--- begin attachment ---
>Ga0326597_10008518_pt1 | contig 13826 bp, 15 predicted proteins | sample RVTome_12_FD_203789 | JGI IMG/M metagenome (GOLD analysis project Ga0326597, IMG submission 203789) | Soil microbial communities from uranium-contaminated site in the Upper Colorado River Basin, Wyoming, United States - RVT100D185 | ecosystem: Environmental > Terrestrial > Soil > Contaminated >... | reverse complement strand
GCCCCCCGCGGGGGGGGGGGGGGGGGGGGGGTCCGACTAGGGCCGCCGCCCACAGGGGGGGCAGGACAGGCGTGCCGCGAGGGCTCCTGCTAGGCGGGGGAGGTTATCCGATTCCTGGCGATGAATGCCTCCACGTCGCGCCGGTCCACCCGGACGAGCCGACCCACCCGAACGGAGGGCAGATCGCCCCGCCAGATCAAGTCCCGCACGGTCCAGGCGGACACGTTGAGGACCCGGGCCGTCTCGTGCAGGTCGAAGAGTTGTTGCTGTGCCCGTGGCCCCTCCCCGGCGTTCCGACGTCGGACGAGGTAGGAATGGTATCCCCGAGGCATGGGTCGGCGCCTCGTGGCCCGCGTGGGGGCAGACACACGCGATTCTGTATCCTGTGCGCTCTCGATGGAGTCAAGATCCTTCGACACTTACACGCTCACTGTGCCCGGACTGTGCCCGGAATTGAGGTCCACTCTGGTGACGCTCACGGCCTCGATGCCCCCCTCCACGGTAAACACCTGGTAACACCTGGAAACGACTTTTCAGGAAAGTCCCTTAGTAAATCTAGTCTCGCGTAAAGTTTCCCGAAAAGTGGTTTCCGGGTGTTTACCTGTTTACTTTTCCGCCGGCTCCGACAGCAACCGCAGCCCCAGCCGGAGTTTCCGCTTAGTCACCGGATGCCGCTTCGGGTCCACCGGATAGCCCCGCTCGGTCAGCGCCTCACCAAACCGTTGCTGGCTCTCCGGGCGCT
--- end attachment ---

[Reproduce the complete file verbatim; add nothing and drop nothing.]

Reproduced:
>Ga0326597_10008518_pt1 | contig 13826 bp, 15 predicted proteins | sample RVTome_12_FD_203789 | JGI IMG/M metagenome (GOLD analysis project Ga0326597, IMG submission 203789) | Soil microbial communities from uranium-contaminated site in the Upper Colorado River Basin, Wyoming, United States - RVT100D185 | ecosystem: Environmental > Terrestrial > Soil > Contaminated >... | reverse complement strand
GCCCCCCGCGGGGGGGGGGGGGGGGGGGGGGTCCGACTAGGGCCGCCGCCCACAGGGGGGGCAGGACAGGCGTGCCGCGAGGGCTCCTGCTAGGCGGGGGAGGTTATCCGATTCCTGGCGATGAATGCCTCCACGTCGCGCCGGTCCACCCGGACGAGCCGACCCACCCGAACGGAGGGCAGATCGCCCCGCCAGATCAAGTCCCGCACGGTCCAGGCGGACACGTTGAGGACCCGGGCCGTCTCGTGCAGGTCGAAGAGTTGTTGCTGTGCCCGTGGCCCCTCCCCGGCGTTCCGACGTCGGACGAGGTAGGAATGGTATCCCCGAGGCATGGGTCGGCGCCTCGTGGCCCGCGTGGGGGCAGACACACGCGATTCTGTATCCTGTGCGCTCTCGATGGAGTCAAGATCCTTCGACACTTACACGCTCACTGTGCCCGGACTGTGCCCGGAATTGAGGTCCACTCTGGTGACGCTCACGGCCTCGATGCCCCCCTCCACGGTAAACACCTGGTAACACCTGGAAACGACTTTTCAGGAAAGTCCCTTAGTAAATCTAGTCTCGCGTAAAGTTTCCCGAAAAGTGGTTTCCGGGTGTTTACCTGTTTACTTTTCCGCCGGCTCCGACAGCAACCGCAGCCCCAGCCGGAGTTTCCGCTTAGTCACCGGATGCCGCTTCGGGTCCACCGGATAGCCCCGCTCGGTCAGCGCCTCACCAAACCGTTGCTGGCTCTCCGGGCGCT